I seem to change the way that I process photos every 18 months or so.
These changes may affect the choice of photo viewer, editor or even the format used to take photos.
So this post just details my current preferences.
Although my computer operates on Linux, both Gimp and RawTherapee are cross platform applications (e.g. Linux, OS-X and Windows) while Geeqie is for Unix based operating systems (Linux & OS-X). So much of the following is still relevant to Apple & Microsoft users.
A number of things have changed in the last few years which have changed the way that I take photos, and the way I edit and save the end result;
my camera of choice
Having disposed of my trusty Pentax K30 dSLR, I'm now in a relationship with my Olympus E-M10 micro four thirds camera. I bloody love it!
As my image editor now has much better support for RAWs, I've set this camera to save images only as RAWs. However, I frequently make use of the "ART" mode on this camera, which gives me a processed version of the photo in jpeg (e.g. monochrome, pin-hole effect, or whatever) in addition to the basic unadulterated RAW version. In such cases I may use the jpeg 'as-is' or edit the full (colour) RAW version.
quick photo viewing with Geeqie
RAW files are big and generally quite slow to load, but note that RAW files also contain a jpeg copy.
Photo viewers like Geeqie can access the jpeg image from the RAW file, which means they load & display the images much faster compared to opening and displaying the full RAW file. So Geeqie is my viewer of choice when I want to quickly review my photos and delete the duds (i.e. most of them).
You can generally load a RAW editor directly from Geeqie for the current file being viewed, although there have been some problems and this may be version dependent.
File conversion (and editing) with RawTherapee
The current version of RawTherapee (v5.7) handles both our Olympus and Panasonic RAW files. I could do all my editing in RawTherapee, however I prefer many of the tools in Gimp.
In RawTherapee I like to use the 'peak detectors' as an aid to setting the exposure, using both the Exposure compensation and Highlight compression controls.
|Click on the 2 triangle icons to show peak black & white pixels (displayed as black markers)|
I may also use the Straighten/Fine rotation tool if the horizon looks a bit wonky.
All you do is click on the tilt gizmo and then draw a line along the horizon, and the image automatically rotates to make it level...brilliant!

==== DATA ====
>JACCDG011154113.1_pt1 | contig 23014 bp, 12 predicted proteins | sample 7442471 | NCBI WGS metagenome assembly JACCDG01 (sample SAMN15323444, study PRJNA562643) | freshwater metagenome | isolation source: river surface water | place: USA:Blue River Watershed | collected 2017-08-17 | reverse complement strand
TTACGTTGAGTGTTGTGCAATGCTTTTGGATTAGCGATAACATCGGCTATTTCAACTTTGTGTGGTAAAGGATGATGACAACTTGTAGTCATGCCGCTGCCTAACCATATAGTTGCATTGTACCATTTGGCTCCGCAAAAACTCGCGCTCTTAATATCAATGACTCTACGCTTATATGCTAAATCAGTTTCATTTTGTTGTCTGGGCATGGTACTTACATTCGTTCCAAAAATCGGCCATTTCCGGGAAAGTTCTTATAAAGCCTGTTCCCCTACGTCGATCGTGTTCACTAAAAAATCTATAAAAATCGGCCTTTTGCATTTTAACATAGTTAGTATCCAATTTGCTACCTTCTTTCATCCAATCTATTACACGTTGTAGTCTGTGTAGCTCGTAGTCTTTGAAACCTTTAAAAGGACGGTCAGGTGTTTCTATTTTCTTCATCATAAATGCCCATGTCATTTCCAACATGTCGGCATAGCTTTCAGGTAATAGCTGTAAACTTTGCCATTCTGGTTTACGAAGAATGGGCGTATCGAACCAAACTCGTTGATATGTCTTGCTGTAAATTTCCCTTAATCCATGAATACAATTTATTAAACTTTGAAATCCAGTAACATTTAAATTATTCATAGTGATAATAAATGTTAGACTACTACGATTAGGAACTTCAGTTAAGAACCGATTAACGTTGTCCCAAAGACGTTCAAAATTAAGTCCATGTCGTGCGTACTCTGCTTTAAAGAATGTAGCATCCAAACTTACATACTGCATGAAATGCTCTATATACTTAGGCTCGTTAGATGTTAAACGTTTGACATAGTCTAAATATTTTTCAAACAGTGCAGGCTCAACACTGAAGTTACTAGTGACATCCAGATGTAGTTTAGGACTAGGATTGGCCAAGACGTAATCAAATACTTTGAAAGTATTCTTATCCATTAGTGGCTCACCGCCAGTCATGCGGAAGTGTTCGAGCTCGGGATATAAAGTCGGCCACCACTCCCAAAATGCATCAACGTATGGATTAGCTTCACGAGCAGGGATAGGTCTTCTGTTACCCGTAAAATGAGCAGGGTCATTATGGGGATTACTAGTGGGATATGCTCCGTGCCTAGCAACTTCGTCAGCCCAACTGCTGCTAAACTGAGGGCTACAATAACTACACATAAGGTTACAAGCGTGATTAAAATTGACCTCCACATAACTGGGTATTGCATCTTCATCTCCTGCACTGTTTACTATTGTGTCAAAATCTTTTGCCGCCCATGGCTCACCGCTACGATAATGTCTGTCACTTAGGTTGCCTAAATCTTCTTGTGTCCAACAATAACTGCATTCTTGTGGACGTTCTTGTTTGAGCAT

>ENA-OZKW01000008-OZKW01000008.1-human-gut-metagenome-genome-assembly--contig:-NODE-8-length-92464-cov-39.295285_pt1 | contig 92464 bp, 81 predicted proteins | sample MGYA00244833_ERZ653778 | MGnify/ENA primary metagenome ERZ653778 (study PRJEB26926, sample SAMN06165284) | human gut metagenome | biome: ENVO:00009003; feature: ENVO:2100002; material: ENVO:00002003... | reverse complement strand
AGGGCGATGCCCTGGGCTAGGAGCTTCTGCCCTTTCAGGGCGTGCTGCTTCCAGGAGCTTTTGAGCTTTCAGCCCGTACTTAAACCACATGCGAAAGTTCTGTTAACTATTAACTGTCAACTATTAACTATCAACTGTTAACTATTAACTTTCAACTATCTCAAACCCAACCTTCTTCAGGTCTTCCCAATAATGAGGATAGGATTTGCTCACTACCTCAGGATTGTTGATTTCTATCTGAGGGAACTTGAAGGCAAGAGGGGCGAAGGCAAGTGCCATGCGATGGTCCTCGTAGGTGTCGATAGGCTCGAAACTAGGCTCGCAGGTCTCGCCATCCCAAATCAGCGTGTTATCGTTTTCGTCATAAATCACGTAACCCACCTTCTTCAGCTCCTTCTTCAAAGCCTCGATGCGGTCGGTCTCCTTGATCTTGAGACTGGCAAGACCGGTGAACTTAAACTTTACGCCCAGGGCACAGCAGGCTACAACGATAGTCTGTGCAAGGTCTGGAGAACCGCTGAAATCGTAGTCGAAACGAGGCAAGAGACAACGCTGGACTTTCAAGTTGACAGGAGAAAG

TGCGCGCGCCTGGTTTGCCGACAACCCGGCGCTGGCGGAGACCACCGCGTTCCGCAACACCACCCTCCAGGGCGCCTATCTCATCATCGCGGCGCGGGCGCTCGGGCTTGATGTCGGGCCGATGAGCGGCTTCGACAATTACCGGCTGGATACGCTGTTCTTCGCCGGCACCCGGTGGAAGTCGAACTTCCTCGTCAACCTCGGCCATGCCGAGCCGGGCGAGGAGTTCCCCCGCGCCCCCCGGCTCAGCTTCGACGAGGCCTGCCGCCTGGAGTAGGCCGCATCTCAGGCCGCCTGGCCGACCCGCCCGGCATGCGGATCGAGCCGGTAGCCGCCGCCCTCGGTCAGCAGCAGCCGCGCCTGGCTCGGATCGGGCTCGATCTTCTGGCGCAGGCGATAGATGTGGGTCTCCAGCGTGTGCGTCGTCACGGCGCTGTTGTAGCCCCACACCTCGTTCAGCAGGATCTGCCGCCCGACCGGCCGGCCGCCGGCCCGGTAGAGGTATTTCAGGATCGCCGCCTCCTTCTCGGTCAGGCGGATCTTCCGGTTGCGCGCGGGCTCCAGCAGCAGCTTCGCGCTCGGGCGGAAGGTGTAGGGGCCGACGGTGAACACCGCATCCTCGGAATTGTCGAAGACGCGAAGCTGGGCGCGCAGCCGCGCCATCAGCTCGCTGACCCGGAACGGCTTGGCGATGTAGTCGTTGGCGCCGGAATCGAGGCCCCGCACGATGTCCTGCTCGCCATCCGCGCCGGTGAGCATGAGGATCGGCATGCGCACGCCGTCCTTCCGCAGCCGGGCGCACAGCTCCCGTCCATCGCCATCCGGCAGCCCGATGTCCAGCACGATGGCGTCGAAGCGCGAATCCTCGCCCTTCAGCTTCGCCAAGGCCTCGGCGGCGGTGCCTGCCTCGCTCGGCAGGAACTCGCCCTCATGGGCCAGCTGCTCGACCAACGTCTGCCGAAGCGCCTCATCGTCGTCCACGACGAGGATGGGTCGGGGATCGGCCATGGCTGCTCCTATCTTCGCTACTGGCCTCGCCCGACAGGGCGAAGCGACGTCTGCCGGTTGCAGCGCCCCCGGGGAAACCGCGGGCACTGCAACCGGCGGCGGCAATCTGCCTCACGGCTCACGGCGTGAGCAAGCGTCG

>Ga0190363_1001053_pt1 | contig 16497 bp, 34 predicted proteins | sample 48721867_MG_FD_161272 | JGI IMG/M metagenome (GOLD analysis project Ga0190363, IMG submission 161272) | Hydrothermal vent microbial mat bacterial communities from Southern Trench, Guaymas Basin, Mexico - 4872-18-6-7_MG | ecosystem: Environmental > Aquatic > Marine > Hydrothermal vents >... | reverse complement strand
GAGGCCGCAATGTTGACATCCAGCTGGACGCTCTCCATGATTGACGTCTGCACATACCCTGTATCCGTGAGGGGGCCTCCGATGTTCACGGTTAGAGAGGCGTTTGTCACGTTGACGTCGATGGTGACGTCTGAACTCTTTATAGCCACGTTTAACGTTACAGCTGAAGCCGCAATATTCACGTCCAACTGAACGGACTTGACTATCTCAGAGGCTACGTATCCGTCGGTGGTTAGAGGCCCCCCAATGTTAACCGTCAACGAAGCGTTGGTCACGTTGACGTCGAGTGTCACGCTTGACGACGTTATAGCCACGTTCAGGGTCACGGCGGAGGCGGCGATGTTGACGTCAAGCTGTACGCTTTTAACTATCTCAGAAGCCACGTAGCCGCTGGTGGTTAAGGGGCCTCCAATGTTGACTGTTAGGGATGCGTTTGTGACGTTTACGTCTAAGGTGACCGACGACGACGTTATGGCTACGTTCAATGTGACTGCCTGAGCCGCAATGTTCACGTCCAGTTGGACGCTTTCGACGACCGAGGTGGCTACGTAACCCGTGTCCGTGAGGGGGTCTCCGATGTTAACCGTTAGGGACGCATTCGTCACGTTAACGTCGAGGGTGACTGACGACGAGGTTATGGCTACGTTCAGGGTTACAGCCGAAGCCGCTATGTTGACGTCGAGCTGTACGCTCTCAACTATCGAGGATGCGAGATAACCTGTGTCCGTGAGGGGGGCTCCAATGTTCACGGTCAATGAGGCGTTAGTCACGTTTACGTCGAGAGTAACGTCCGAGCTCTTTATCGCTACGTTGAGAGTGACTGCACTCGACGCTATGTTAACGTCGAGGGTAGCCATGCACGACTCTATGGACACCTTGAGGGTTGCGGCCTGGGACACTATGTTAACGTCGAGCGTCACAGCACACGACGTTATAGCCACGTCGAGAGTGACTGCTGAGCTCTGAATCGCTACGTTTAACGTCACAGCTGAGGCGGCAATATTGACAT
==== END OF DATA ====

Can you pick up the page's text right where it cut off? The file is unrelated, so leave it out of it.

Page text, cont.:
For some images I may use the Graduated Filter, as it has a nifty set of guides...
...and then I increase the "Strength" slider for desired effect.
final image editing with The Gimp
With RawTherapee set up to use Gimp as the external editor, I just click on the 'paintbrush & pallet' icon. This converts the image to a 16bit TIFF and loads Gimp. Support for 16bit TIFF files was added to Gimp from v2.9 onwards (current version is 2.10.12). Pre-v2.9, Gimp was just an 8bit editor.
Gimp and RawTherapee work hand-in-hand, so you could open a RAW in Gimp and it will load the file in RawTherapee first, and convert to TIFF.
In order to get RawTherapee to load Gimp, you may need to follow the RawTherapee menu Preferences > General > External Editor and select GIMP. If this does not work (possibly because Gimp is not on your system path) select Custom command line and enter the full path to Gimp.
In Gimp I like to use "Levels" with histogram set to "Log" and (if necessary) reset the range for Value, Red, Green & Blue by moving markers to the edge of the log histogram to expand the dynamic range.
|The "split view" feature is very useful for comparing 'before' & 'after'|
I also like playing with the new Shadows-Highlights tool in Gimp.
And after reducing the image size via menu Image > Scale Image... I may select menu Filters > Enhance > Sharpen (unsharp mask)...
...and then there are loads of things you can do with layers in Gimp, but that's another story.
The operations above describe my basic procedure for generally improving photos, but both RawTherapee and Gimp are capable of much more. In subsequent posts I hope to document more editing techniques.
Open RAW files take up quite a bit of system RAM. Each time you open a RAW in RawTherapee from Geeqie it loads a new instance of RawTherapee. So I suggest you close down any running instances of RawTherapee and/or Gimp that are no longer required.
The Gimp: basic photo editing